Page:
Now, if we don’t satisfy this conditional, we say:

I’m going to count myself as somebody that contributes to the number of people in line. And I’m going to add the recursive call, and I’m calling myself.

And this is the interesting property of recursion, we are calling our self. But the parameter that we condition on actually further progresses us to the problem that we’re trying to solve.

So, I’m no passing the same person object into the function again, I’m actually passing a person that progress me a little bit closer to the question that I’m asking, which is how many people are in front of me.

In this really what recursion is about, how can I take some large problem and break into a bunch of subproblems such that each invocation of my method gets me a little bit closer to the problem I’m trying to solve.

## Pros and Cons

**Pros:**

- Bridges the gap between elegance and complexity.
- Reduces the need for complex loops and auxiliary data structures.
- Can reduce time complexity easily with memoization.
- Works really well with recursive structures like trees and graphs.

**Cons:**

- Slowness due CPU overhead.
- Can lead to out of memory errors / stack overflow exceptions.
- Can be unnecessary complex if poorly constructed.

## The call stack

Internally your computer uses a stack internally called the *call stack*. Let’t see in action. Here’s a simple function:

`function welcome(name) {`

console.log(`Welcome, ${name}!`

wellcome2(name)

console.log("getting ready to say goodbye")

bye()

}

function welcome2(name) {

console.log(`come in, ${name}!`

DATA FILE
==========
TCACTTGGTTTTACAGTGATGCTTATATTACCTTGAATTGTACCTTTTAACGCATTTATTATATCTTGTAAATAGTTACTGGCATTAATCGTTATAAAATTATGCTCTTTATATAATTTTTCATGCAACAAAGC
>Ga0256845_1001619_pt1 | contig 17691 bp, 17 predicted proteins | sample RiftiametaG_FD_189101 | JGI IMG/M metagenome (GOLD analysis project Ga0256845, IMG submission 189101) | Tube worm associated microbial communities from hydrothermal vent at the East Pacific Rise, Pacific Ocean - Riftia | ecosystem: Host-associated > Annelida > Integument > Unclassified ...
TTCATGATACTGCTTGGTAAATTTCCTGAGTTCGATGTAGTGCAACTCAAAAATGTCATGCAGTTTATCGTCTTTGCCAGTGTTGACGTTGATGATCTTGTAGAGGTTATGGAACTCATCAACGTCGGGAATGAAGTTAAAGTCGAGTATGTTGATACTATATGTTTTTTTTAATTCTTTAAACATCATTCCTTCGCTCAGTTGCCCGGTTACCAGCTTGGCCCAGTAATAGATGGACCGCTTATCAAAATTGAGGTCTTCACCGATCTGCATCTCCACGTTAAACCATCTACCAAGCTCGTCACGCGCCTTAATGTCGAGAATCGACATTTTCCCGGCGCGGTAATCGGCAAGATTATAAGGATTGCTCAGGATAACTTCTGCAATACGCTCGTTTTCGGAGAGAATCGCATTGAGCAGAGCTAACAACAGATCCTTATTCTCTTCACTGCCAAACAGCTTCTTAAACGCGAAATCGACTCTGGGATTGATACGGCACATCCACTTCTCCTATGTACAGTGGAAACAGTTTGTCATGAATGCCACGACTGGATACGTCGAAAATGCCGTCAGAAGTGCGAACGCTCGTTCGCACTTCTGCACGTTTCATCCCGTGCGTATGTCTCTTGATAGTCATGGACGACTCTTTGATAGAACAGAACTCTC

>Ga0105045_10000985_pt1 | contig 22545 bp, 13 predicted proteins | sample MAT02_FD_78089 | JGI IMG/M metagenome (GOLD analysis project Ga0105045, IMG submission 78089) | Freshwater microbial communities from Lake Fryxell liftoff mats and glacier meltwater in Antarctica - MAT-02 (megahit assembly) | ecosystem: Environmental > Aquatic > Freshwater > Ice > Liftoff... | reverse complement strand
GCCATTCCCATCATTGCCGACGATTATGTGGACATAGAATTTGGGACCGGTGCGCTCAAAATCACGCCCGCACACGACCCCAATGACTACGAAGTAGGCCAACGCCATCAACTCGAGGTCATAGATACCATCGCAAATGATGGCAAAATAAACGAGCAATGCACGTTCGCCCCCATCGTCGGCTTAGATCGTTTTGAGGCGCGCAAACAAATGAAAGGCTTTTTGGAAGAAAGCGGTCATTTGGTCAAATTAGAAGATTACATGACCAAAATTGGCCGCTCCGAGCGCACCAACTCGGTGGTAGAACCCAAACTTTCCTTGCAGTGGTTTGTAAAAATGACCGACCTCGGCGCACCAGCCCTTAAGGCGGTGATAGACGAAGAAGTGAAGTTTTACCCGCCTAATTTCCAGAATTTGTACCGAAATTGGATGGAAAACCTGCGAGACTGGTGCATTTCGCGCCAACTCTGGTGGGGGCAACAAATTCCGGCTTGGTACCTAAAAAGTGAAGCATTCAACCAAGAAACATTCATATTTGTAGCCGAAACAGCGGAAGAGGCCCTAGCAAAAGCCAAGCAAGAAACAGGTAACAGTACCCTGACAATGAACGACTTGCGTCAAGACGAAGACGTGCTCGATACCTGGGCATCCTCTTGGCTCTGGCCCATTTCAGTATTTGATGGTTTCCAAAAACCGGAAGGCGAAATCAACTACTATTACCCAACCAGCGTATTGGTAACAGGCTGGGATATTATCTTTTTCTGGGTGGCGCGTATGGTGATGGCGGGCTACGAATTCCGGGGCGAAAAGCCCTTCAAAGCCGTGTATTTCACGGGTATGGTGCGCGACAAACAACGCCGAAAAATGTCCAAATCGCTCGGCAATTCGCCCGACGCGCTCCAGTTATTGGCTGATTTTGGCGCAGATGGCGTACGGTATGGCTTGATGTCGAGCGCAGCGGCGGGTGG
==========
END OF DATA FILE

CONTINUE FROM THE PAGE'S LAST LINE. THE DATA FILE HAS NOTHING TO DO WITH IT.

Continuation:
}

function bye() {

console.log("Goodbye")

}

Let’s see what happens when you call a function.

Note: console.log is a function in JavaScript but to make things easier for this example, we’re pretending it isn’t. Jus forget about.

Suppose you call *welcome(“Grace”)*. First, your computer allocates a box of memory for that function call.

Now let’s use the memory. The variable name is set to “Grace”. That need to be saved in memory.

Every time you make a function call, your computer saves the values for all the variables for that call in memory.

Next, you print *hello, Grace!* Then you call *welcome2(“Grace”)*. Again, your computer allocates a box of memory for this function call.

Your computer is using a stack for these boxes. The second box is added on top of the first one. You print *come in, grace! *then you return from the function call. The box on top of the stack get popped off.

Now the topmost box on the stack is for the *welcome* function. When you called the *welcome2* function, the *welcome* function was partially completed.

When you call a function from another function, the calling function is paused in a partially completed state.